TNF- San Diego (4-4) wins vs. Kansas City (1-7), 31-13

I SAW that AFC West matchups are already back to their uninspiring car wreck status that at least three teams from the division seem to provide each season.  Any Chargers employee whose job was in danger before this game can’t breathe easy yet.  Without a horrible fourth quarter by the Chiefs – who had two turnovers returned for TDs in the final 15 minutes – San Diego would have been embarrassed even by winning, given the fact that they only had a 10-6 lead after three quarters.  In fact, members of both teams in this game should still fear for their futures.  Call this game the Postponing The Inevitable Bowl.

I SAW Chargers QB Philip Rivers do his best Alex Smith impersonation (…really) by going 18-for-20 in this game.  Alas, against Kansas City does it even matter?

I SAW the Chiefs have committed a total of 28 turnovers so far this season.  According to the live broadcast on NFL Network, that’s the most such gaffes through eight games since the 1997 Saints.

I SAW that on Monday Chiefs head coach Romeo Crennel essentially fired himself as defensive coordinator… is that akin to dodging a bullet, or having it scalp you?

Linebacker coach Gary Gibbs steps into the role vacated by Crennel – a role similar to the one taken by Todd Bowles when Juan Castillo was let go after helming a similarly inept unit in Philly.  The two are mostly similar in that it’s a tad misleading to call either change a “promotion.”  An assistant will tend to welcome any promotion for the benefit of his career, but taking over one of these defenses might feel more like drawing the short straw.

Pittsburgh (5-3) wins @ New York Giants (6-3), 24-20

I SAW MetLife Stadium fill up for this game despite the awful disaster caused in the Greater New York area by Hurricane Sandy.  While some find it incredible that so many Giants faithful would attend the game while living without power in their homes, I wonder – what else do they have to do?  I’m not saying that anyone without electricity should be bored – far from it.  But just as players use the game as a distraction from personal tragedy, so can fans.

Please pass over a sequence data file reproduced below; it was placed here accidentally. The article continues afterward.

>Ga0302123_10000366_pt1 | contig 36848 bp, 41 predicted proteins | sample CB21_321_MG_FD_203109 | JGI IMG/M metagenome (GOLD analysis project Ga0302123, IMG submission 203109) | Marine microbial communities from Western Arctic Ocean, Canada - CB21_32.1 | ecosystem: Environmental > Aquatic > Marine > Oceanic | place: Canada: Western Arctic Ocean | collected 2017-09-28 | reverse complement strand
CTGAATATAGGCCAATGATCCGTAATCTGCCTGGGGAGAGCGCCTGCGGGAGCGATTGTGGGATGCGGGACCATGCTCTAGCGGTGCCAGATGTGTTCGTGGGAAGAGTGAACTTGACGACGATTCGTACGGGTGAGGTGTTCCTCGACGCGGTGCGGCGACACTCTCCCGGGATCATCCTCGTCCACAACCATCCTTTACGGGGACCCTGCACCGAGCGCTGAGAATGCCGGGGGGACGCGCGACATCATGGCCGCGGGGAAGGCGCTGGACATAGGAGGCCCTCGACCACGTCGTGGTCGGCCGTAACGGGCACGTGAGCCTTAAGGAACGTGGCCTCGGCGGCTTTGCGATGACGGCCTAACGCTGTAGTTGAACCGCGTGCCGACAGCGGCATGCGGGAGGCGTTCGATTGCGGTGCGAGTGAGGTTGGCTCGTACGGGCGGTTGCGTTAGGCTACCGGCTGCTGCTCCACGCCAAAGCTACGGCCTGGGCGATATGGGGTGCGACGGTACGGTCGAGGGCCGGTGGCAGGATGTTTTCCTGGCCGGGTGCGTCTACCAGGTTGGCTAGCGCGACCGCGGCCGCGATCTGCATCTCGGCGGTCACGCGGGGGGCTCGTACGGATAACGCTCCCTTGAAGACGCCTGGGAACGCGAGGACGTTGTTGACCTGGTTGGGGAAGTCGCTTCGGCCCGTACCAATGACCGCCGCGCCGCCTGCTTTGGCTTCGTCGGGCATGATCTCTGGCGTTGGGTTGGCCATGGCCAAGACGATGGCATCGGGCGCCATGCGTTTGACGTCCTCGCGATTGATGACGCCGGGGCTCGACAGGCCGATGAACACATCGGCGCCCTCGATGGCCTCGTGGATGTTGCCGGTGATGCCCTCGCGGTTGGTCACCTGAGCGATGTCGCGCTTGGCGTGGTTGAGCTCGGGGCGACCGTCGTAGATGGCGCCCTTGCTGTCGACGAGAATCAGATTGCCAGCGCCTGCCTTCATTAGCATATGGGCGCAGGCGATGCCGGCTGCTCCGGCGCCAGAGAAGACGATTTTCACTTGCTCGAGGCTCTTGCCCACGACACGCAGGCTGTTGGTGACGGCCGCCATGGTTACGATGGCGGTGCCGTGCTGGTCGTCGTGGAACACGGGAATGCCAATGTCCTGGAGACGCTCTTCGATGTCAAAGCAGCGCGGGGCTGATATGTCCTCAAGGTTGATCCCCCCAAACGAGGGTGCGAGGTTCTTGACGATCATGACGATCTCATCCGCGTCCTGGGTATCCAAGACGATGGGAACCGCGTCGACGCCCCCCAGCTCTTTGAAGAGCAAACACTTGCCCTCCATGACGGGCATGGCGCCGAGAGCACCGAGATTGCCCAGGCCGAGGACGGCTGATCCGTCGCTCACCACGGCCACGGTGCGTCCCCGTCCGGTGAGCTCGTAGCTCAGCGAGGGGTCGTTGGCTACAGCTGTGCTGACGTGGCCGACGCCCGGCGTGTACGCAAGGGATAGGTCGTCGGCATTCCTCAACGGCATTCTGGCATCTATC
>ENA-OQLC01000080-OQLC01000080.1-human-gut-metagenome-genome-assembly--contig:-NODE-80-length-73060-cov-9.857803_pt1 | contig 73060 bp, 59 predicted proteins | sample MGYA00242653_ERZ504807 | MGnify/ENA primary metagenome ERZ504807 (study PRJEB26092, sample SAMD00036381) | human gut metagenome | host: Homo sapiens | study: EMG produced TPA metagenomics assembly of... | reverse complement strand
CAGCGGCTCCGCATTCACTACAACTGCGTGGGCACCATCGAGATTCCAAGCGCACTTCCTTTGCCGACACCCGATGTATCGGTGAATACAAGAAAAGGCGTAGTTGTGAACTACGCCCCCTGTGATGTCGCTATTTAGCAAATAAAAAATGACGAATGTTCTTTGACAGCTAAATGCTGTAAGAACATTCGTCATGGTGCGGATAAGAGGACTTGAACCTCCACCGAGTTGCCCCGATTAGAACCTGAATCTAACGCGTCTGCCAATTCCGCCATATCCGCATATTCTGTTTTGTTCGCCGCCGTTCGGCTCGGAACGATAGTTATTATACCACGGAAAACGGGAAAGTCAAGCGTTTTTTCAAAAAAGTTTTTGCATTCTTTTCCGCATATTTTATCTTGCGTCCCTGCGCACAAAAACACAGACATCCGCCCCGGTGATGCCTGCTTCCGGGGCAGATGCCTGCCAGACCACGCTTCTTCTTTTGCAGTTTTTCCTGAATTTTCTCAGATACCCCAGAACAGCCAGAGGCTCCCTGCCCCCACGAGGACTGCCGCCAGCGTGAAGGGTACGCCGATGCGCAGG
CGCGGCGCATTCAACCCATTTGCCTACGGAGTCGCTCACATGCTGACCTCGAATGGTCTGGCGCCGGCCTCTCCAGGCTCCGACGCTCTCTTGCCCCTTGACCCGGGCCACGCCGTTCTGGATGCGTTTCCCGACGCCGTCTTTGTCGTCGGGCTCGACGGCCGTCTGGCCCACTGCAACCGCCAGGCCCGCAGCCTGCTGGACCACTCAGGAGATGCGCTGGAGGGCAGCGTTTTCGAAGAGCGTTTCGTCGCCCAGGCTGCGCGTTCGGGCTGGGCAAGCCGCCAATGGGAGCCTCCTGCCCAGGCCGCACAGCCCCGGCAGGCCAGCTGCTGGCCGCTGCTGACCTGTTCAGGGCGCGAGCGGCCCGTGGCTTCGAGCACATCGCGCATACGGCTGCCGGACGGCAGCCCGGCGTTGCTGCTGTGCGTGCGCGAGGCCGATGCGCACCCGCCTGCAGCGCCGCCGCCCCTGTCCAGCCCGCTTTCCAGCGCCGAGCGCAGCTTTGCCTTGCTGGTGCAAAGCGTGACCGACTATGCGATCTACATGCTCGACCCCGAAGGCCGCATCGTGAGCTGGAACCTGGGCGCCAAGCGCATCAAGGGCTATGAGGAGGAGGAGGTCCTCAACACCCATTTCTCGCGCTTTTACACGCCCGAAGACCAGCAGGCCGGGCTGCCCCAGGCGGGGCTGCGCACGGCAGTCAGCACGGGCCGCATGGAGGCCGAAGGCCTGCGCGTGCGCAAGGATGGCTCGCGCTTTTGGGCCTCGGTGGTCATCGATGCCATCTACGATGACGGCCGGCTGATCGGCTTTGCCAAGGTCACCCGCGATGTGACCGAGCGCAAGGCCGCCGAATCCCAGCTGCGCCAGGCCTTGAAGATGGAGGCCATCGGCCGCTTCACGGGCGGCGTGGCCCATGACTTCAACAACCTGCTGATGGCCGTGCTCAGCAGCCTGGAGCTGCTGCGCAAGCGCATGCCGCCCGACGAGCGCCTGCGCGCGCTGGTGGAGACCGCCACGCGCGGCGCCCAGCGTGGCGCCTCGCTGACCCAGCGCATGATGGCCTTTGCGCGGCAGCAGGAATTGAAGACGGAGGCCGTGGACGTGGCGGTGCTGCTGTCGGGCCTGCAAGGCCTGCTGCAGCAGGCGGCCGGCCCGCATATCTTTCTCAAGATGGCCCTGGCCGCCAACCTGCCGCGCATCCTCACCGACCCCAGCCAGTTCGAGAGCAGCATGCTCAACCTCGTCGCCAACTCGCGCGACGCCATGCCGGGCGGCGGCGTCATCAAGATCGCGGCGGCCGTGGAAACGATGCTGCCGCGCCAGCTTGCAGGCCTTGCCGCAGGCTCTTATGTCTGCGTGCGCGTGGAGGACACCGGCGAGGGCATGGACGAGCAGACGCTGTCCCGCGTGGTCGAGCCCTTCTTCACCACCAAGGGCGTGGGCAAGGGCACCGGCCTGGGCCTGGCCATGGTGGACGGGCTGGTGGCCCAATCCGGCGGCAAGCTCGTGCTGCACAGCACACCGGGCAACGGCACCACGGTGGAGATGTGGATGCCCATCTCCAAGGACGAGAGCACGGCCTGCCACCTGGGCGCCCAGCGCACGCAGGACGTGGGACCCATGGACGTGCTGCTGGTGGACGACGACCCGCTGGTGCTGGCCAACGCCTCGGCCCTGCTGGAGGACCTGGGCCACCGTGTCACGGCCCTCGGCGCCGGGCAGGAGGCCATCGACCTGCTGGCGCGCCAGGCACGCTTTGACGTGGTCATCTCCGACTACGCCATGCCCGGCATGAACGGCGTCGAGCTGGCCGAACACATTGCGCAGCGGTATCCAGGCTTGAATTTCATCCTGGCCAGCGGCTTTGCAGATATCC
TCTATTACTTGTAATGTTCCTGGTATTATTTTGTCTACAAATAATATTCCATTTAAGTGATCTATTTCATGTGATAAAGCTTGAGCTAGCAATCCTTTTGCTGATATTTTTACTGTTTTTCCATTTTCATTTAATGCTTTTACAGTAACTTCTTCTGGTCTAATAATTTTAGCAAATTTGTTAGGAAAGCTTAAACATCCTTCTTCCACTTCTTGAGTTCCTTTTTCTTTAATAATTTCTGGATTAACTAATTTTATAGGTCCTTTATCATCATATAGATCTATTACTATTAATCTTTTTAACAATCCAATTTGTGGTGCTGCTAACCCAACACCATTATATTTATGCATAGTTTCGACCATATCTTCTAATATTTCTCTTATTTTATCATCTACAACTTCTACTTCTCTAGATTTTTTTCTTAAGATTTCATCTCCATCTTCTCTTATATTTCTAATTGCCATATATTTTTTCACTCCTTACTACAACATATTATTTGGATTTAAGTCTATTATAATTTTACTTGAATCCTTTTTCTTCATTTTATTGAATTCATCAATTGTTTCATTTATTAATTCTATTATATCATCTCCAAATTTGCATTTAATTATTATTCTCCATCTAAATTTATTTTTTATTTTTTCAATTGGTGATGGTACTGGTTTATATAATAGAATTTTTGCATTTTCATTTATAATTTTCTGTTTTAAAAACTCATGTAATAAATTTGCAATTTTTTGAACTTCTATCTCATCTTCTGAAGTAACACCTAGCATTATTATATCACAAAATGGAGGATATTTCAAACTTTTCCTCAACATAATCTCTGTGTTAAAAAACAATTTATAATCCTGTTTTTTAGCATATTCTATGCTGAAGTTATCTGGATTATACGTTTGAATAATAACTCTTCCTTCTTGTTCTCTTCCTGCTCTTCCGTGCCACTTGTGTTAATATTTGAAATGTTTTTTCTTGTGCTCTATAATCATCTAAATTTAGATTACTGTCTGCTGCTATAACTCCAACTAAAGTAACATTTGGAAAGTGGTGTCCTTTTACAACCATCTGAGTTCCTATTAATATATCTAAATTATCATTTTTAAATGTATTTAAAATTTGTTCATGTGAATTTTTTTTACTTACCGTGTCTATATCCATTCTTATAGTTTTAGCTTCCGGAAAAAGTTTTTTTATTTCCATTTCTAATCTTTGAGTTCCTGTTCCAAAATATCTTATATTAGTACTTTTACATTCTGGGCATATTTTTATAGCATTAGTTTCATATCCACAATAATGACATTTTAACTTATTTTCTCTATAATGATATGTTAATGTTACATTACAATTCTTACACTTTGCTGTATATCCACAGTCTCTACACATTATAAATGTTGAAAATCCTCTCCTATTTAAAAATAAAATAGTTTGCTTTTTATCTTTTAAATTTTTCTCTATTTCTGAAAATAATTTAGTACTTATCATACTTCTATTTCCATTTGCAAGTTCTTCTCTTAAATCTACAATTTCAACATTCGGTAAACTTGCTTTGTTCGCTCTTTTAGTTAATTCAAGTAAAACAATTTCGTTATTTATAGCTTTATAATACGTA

At any rate, the intense collective emotion that filled the stadium from warm-up until postgame likely played a role in shaping this game into an otherwise unexpected defensive battle.  What might have been even more unexpected was the team that controlled it…

I SAW the Steelers defense outplay the Giants offense and ultimately win the game for Pittsburgh.  The Steel Curtain stifled New York’s running game – holding it to 68 yards on a 3.1 average per carry – which largely contributed to winning the field position battle, as Big Blue had just two trips into the red zone all afternoon.

The best sign for Pittsburgh’s D is that it forced QB Eli Manning into one of the worst games of his career, completing just 10 of 24 passes (41.7%) for 125 yards and a 41.1 rating.  The Steelers defensive backs looked great as a unit without All-Pro S Troy Polamalu, who has only played in two games so far this season due to injury.